The aftermath of Dan-no-ura did not spell a happy ending for some of the Minamoto, either. It was after that point that the conflict between Yoritomo and Yoshitsune which was simmering under the surface the whole time finally reached its boiling point when Yoritomo began to suspect Yoshitsune of scheming rebellion, sending Yoshitsune on the run. Of course, they skipped completely past this in the anime. They really gave Yoshitsune the short end of the stick. Not only did they give him just a small appearance in the last few episodes- overlooking his tactical genius in numerous battles, they also left out the legendary account of Yoshitsune leaping over boats to evade Noritsune (who isn’t even shown). This is such a well-known scene-there are numerous cultural references, paintings, and so on relating to Yoritsune’s jump, that I don’t see how they could have left it out.
I realize that the majority of my perspective is on what was not in the anime more than what was in it, which really tells you more about the book than the show. However, I feel that what was left out of or glossed over in the anime as well as the foolishness of trying to adapt it in a measly 11 episodes says much about the adaptation as an introductory survey interpreted by 21st century minds.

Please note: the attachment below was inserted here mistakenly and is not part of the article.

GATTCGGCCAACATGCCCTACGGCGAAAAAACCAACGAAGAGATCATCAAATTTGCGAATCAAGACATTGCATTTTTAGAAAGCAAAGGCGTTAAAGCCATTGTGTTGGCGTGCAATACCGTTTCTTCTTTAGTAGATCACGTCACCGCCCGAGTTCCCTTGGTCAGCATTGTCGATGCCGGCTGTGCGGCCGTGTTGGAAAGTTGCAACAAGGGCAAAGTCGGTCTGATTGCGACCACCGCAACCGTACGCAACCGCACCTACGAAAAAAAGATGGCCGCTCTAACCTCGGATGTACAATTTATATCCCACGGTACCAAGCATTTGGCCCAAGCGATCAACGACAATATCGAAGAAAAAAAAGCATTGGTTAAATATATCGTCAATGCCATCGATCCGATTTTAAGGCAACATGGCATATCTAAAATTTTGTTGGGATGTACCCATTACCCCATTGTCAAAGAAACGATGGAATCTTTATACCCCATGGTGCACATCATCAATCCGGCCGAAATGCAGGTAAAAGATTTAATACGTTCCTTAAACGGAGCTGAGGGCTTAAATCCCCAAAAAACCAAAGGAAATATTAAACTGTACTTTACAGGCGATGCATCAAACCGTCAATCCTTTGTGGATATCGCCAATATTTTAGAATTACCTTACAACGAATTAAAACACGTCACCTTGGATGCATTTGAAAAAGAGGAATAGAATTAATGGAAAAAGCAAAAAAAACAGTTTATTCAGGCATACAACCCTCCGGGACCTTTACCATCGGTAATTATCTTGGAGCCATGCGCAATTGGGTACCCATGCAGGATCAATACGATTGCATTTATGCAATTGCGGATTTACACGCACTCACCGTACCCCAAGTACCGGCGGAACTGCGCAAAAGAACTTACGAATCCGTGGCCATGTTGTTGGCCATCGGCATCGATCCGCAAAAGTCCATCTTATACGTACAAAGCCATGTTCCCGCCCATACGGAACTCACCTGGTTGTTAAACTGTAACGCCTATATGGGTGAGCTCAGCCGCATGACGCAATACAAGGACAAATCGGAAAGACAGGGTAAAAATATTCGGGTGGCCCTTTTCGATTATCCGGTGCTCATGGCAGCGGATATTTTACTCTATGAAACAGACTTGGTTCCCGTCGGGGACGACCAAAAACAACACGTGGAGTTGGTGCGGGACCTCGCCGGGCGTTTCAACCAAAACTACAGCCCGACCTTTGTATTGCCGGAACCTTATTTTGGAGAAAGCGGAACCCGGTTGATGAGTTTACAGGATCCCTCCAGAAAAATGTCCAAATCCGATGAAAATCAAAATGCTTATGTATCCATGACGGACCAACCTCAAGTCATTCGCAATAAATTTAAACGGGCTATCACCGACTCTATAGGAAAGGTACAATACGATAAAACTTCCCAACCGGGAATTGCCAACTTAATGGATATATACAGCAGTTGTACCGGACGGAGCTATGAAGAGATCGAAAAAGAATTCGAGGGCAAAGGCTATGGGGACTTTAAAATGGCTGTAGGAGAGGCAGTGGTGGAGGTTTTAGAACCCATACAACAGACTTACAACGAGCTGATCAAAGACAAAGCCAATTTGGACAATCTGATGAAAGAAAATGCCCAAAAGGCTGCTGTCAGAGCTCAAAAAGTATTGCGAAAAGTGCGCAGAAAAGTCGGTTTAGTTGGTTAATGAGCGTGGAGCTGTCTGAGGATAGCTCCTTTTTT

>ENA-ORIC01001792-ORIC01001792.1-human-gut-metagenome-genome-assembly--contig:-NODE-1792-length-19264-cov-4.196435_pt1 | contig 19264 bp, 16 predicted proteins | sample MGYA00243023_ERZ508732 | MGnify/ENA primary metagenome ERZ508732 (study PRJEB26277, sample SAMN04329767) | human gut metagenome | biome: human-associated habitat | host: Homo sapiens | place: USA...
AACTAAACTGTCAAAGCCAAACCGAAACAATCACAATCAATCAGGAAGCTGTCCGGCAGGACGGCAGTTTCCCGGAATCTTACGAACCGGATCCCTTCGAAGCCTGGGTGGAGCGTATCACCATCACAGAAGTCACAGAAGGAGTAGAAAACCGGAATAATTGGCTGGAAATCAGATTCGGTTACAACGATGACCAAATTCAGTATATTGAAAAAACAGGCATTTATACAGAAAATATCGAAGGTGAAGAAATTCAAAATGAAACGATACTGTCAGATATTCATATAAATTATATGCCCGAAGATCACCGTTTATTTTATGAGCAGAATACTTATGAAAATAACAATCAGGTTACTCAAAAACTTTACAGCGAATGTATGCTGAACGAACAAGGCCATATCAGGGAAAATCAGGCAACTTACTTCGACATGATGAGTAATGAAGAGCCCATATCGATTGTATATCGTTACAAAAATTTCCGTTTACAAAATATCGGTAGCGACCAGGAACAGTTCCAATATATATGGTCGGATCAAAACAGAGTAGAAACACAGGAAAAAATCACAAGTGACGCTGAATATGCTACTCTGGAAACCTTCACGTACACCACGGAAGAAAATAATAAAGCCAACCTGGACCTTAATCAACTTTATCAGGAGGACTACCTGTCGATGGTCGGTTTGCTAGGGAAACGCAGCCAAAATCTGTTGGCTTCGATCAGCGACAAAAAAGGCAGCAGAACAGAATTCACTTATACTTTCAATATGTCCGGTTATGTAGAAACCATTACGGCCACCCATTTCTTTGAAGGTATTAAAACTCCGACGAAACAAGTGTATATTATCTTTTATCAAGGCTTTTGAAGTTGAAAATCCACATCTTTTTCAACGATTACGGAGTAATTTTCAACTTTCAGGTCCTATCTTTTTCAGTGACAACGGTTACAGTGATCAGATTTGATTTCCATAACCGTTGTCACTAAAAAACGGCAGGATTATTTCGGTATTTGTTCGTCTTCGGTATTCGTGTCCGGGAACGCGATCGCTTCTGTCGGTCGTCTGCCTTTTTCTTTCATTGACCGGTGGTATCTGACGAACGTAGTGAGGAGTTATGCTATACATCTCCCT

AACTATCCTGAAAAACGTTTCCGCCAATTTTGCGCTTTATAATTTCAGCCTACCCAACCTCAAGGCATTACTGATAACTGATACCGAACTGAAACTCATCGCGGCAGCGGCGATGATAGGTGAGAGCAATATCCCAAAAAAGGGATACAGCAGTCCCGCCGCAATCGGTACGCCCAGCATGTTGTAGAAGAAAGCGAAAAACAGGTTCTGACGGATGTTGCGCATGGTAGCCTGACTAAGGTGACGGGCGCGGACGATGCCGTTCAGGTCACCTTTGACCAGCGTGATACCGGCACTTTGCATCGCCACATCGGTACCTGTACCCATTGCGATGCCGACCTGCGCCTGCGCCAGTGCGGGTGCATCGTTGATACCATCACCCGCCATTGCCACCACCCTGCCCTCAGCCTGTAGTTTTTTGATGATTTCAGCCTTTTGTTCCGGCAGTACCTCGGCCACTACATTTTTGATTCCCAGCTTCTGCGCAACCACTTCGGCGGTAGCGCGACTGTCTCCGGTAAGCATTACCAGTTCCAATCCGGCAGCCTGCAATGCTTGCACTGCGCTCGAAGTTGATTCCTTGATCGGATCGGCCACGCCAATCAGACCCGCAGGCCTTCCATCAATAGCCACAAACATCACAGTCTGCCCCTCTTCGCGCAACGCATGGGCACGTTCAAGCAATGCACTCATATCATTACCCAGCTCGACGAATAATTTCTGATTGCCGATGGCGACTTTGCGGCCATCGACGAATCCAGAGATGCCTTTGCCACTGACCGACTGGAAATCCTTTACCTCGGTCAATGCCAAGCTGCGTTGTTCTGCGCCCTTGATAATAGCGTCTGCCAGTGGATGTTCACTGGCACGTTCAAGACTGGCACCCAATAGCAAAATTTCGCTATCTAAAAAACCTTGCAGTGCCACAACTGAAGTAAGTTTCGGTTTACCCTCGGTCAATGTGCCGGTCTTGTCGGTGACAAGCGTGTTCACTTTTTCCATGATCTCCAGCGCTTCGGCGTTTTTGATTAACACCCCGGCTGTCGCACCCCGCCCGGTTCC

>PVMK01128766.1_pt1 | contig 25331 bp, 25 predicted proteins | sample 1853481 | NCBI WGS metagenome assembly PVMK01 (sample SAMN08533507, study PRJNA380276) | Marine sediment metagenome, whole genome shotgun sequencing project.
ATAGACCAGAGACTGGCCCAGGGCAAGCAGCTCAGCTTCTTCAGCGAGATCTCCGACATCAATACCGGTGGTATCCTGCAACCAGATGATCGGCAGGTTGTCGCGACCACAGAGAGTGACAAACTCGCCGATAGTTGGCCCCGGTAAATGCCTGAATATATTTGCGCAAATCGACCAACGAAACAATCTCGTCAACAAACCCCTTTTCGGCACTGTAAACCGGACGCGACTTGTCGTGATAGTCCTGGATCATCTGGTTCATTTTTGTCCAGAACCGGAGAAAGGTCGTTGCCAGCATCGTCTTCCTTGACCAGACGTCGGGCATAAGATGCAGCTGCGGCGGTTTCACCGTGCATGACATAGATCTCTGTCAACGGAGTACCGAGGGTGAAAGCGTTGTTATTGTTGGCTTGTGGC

Using caricatures to retell scenes of the characters’ feelings and relationships while breezing past blood-pumping battles gave off the feeling of a moralistic folktale, Disney-style (they even had a cute, intelligent animal with that cat in the previous episode). The villains (Kiyomori) receive their dues, the misguided characters (Go-Shirakawa) repent and turn their lives around, and the good, purehearted princess (Empress Tokuko) endures all evil to be rewarded with peace and joy in the end. The problem is not that there is a happy ending or that there is a moral to it. The anime took its ending from the book and with monks as the author, the tale is definitely moralistic in its exploration of the fall of the mighty and exaltation of the holy. The axe I have to grind with the series is the execution of it (pun intended)-but I’ve ranted enough about the simplistic characterizations and storytelling that one-dimensionalizes everything. As the old adage goes “The book is always better”.
Being a generally positive person, I like to try to find the good in everything- even this. For one thing, I found the animation, especially the color palettes used, to be quite stunning. For another thing, from what some readers have commented, this adaptation has done a good job at making what might otherwise be an intimidating story accessible and engaging to new audiences. If it inspires more people to read the epic book and to learn more about the history, then I am glad at least something positive came out of this.